I was sitting on the beach with the bright blue waters of the Caribbean to my right, and the dark, mysterious mountains of Central America to my left. I remember sifting soft sand through my fingertips as I sat and took a deep breath in, lost in contemplation for a moment.
I was on a mission trip in Honduras with my alma mater, returning as a guide and translator, and my team consisted of three young adults and a T.O.R. priest. Our one goal was to bring souls to Jesus. We had a small first aid kit, a Mass kit, a couple filters for water, and hearts burning to spread the Good News wherever it would take us.
In my passion, I was explaining to my team what we would encounter hiking into the jungles both of the mountainside, and the people’s hearts. I made the bold statement that “even if we bring just ONE soul to Jesus, even if we DIE doing it, it will all be worth it!” And I meant it.
The priest on our team was a little startled at my boldness. “You mean, we could DIE up there?!” I think he wasn’t quite sure what he signed up for – or maybe not quite sure of my intensity, but I could tell death wasn’t on the forefront of his mind for this trip. (In his defense, the university had done this trip countless times, I’d done it several myself, and the country is largely Catholic. My enthusiasm was a bit extreme, but I was excited and ready to go anywhere the Holy Spirit lead us, no matter the cost.)
The mission was a success. We were able to celebrate several Masses in villages that typically only see a priest once a year if they are lucky. (One area our group had encountered in years past hadn’t had Mass in the village for 40 years!) Many ill and elderly people were given Anointing of the Sick, and the Sacrament of Reconciliation was offered as often as possible.
That mission has lived in my heart through the years because it taught me an invaluable lesson in my vocation. No matter the cost, one soul is worth it all.
As you did it to one of the least of these my brethren, you did it to me. -Matthew 25:40
I am tempted to forget this so often though. When I act like my children are getting in the way of my social life. When I’m impatient with their
slow observant demeanor. When I give my husband the cold shoulder to chat online with friends. When I allow the little hurts of every day life to steal the smile from my face. Constant temptation to forget the souls in front of me.
I think the evil one plays a big trick on us when we act like souls outside the home, or a larger number of souls is more important than the very ones God has placed right in front of our eyes for us to love.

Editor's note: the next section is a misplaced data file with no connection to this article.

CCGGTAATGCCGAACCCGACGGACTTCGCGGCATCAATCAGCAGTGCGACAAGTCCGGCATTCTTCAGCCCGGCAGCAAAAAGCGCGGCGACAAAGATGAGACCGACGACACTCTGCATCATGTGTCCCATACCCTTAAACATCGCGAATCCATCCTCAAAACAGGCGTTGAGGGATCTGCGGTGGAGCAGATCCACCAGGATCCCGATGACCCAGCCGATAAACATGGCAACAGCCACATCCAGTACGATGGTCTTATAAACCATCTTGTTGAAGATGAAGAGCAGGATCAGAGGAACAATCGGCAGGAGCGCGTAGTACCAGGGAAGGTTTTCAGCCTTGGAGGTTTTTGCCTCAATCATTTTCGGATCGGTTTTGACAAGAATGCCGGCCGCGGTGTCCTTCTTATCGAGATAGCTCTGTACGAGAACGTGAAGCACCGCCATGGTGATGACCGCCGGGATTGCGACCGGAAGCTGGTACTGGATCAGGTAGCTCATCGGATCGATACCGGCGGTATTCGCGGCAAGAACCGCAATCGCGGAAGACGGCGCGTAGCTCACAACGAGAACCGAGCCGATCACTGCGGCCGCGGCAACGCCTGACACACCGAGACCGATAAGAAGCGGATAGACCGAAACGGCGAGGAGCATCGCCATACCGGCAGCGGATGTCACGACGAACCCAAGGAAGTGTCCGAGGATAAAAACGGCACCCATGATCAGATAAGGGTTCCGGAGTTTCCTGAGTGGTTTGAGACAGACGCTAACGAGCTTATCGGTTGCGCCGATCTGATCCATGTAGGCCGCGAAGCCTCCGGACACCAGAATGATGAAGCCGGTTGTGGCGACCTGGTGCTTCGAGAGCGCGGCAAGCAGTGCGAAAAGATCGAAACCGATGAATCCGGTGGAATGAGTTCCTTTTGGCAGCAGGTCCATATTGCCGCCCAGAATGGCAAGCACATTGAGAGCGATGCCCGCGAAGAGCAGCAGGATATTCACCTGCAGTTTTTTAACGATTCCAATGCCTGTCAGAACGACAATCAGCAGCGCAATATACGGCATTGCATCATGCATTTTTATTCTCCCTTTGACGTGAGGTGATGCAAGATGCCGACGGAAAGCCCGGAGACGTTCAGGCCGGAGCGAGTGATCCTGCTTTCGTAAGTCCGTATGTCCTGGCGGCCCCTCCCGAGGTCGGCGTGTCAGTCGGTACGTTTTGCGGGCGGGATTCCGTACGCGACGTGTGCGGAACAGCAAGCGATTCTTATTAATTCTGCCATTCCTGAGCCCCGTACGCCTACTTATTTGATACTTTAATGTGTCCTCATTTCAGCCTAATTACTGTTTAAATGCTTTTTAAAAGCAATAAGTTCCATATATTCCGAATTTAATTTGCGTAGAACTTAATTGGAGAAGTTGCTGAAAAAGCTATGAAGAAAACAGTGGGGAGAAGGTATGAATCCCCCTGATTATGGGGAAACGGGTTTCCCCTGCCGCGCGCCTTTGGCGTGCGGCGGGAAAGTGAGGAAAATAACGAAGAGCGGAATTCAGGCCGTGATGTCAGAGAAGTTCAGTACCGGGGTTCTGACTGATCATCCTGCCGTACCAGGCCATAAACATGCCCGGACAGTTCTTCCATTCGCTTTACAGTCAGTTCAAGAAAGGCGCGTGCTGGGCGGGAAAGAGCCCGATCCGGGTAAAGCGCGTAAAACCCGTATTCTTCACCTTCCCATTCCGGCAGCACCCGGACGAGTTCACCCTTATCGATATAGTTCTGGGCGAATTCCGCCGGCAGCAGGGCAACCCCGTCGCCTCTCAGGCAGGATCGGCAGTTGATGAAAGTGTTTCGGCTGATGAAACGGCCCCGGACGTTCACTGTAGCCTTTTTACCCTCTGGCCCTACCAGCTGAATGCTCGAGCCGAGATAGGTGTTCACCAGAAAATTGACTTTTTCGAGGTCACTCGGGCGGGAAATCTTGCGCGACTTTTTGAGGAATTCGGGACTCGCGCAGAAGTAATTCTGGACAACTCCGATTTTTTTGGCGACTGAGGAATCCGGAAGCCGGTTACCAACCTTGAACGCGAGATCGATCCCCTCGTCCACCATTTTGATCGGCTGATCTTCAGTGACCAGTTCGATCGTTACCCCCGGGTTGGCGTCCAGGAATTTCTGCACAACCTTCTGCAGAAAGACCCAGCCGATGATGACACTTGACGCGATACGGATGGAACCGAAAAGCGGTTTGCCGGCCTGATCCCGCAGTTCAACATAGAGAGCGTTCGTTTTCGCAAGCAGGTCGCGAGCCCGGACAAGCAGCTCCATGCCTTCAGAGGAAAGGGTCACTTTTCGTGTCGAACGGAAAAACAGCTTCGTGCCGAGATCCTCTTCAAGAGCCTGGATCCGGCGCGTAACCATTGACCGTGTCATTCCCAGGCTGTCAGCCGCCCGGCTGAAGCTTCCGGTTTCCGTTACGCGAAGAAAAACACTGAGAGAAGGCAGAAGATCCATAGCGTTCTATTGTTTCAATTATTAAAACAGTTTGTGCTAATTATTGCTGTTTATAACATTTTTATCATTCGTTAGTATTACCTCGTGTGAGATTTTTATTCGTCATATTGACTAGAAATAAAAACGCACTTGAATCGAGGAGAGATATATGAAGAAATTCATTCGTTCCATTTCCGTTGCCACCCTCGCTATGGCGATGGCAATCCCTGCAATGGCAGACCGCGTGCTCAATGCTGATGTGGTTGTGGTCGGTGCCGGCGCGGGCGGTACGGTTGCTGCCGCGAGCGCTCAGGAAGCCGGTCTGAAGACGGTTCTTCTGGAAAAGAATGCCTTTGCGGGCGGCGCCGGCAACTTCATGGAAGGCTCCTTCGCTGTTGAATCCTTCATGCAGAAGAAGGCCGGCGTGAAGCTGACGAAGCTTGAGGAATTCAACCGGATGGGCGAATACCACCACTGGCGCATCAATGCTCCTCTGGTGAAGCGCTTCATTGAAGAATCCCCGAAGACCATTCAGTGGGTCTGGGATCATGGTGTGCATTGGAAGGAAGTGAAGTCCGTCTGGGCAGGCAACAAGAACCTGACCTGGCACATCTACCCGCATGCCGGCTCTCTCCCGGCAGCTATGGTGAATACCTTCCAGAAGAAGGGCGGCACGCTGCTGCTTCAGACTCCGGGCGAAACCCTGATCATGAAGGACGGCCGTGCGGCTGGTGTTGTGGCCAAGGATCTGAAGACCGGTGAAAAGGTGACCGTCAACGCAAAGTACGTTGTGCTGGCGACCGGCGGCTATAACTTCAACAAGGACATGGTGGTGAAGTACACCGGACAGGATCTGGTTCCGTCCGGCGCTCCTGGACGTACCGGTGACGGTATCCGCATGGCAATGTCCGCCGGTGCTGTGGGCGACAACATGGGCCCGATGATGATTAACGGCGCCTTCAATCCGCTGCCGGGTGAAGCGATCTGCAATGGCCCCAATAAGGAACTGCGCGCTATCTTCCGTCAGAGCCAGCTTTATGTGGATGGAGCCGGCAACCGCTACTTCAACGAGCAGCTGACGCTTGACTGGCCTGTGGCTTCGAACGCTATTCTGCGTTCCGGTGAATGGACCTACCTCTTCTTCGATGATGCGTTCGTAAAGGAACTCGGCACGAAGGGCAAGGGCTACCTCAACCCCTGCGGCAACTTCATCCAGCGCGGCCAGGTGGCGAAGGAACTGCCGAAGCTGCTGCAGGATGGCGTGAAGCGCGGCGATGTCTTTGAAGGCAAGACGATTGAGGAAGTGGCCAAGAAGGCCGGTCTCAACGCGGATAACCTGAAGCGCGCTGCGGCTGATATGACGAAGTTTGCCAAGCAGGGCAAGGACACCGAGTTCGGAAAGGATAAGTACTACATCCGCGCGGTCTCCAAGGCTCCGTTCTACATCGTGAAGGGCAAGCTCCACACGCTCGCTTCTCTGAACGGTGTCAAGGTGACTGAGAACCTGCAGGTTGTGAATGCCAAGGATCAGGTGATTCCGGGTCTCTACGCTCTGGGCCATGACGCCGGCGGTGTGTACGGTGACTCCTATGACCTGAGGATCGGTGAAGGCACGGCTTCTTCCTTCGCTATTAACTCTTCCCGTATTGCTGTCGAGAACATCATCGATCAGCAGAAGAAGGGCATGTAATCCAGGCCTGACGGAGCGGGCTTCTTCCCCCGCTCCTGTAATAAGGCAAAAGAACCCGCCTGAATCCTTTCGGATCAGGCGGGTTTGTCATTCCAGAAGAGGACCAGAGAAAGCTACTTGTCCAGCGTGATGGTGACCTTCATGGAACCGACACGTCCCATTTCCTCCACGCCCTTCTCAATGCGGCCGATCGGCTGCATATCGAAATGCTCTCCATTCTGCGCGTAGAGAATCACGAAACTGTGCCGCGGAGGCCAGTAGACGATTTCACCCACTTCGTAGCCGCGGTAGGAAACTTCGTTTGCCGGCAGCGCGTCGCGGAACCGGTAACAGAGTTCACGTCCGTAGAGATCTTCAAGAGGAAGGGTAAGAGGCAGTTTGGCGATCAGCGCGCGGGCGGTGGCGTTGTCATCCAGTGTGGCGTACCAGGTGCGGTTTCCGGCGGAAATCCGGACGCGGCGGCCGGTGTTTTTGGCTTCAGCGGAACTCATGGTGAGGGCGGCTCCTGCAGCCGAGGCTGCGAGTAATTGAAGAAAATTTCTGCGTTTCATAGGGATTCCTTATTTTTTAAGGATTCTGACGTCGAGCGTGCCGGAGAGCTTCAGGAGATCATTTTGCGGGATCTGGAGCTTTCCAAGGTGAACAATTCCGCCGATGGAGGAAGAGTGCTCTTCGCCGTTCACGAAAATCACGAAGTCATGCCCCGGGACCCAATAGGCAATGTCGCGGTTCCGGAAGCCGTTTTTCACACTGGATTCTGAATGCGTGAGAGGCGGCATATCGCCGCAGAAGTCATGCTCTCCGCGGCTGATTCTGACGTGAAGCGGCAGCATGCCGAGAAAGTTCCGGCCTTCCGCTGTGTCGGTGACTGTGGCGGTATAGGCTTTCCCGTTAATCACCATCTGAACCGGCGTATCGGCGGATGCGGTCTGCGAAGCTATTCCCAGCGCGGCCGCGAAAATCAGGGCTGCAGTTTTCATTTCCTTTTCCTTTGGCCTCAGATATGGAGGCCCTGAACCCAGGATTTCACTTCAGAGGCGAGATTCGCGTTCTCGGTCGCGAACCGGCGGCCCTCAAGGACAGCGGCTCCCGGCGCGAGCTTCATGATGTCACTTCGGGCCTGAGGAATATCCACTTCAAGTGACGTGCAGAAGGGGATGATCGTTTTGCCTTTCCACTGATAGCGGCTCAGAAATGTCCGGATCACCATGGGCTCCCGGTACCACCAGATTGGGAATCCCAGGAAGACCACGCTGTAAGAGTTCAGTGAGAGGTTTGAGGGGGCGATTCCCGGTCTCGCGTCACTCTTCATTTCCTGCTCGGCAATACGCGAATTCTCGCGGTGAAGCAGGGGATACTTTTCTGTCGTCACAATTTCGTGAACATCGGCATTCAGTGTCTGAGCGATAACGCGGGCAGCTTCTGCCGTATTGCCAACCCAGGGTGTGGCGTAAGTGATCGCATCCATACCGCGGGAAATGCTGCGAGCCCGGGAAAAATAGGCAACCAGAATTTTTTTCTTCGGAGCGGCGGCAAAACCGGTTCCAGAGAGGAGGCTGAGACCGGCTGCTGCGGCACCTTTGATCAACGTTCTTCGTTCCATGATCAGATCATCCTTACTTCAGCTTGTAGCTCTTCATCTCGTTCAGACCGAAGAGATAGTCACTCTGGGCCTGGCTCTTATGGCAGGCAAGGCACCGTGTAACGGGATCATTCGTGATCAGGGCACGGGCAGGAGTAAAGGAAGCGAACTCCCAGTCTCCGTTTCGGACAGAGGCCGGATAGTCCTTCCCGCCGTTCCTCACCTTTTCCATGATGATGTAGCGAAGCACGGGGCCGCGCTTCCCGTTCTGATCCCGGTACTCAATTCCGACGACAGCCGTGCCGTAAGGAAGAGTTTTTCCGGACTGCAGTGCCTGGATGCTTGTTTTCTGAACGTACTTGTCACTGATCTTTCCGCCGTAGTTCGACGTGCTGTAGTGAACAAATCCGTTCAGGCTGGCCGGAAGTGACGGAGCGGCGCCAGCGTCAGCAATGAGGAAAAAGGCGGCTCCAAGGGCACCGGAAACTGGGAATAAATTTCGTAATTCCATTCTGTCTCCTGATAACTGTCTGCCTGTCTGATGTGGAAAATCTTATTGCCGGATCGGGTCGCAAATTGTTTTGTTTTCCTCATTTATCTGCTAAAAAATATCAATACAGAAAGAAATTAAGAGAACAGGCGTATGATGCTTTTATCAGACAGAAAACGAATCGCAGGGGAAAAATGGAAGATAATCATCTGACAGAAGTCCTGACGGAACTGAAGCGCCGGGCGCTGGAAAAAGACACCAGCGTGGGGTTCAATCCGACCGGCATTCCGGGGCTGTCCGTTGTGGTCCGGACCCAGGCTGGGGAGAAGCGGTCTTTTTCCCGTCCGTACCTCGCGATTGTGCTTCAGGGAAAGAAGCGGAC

The roots go back to the Garden of Eden and the first fall. Believing what God has shown me as the means of my happiness and holiness must not be quite enough and perhaps I could do better.
And so I challenge myself with this question: is one soul worth it? When I was on mission the answer was a resounding yes. I was ready to die for the hidden souls in the jungles of Honduras. I was willing to risk it all if I could bring Jesus to just one soul. Because that is the example Christ gave. If He had to do it all over again on the Cross for YOU ONLY. He would. A million times over He would.
What about parenthood? Am I willing to risk everything to bring my children and spouse to Heaven? Am I willing to give up human prestige to be available to my family? Am I willing to live a hidden life (even if only for a season) as the children are young and in great need of my time and attention? Am I willing to let go of my selfishness and be a light for my family? Is everything I have given up for this vocation (careers, cars, money, travel, friends, family, perfect fitting clothes, free time….) worth it if just one soul could know Jesus because of me? Am I ready to follow the example of Our Lady and go wherever the will of God takes me in this vocation?
I pray every day I will always answer with a resounding yes as passionately and courageously as I did sitting in the sand years ago in Honduras.
It is part of your vocation to shout the Gospel from the rooftops, not by your words, but by your life. -Bl. Charles de Foucauld
Lord, give me the grace.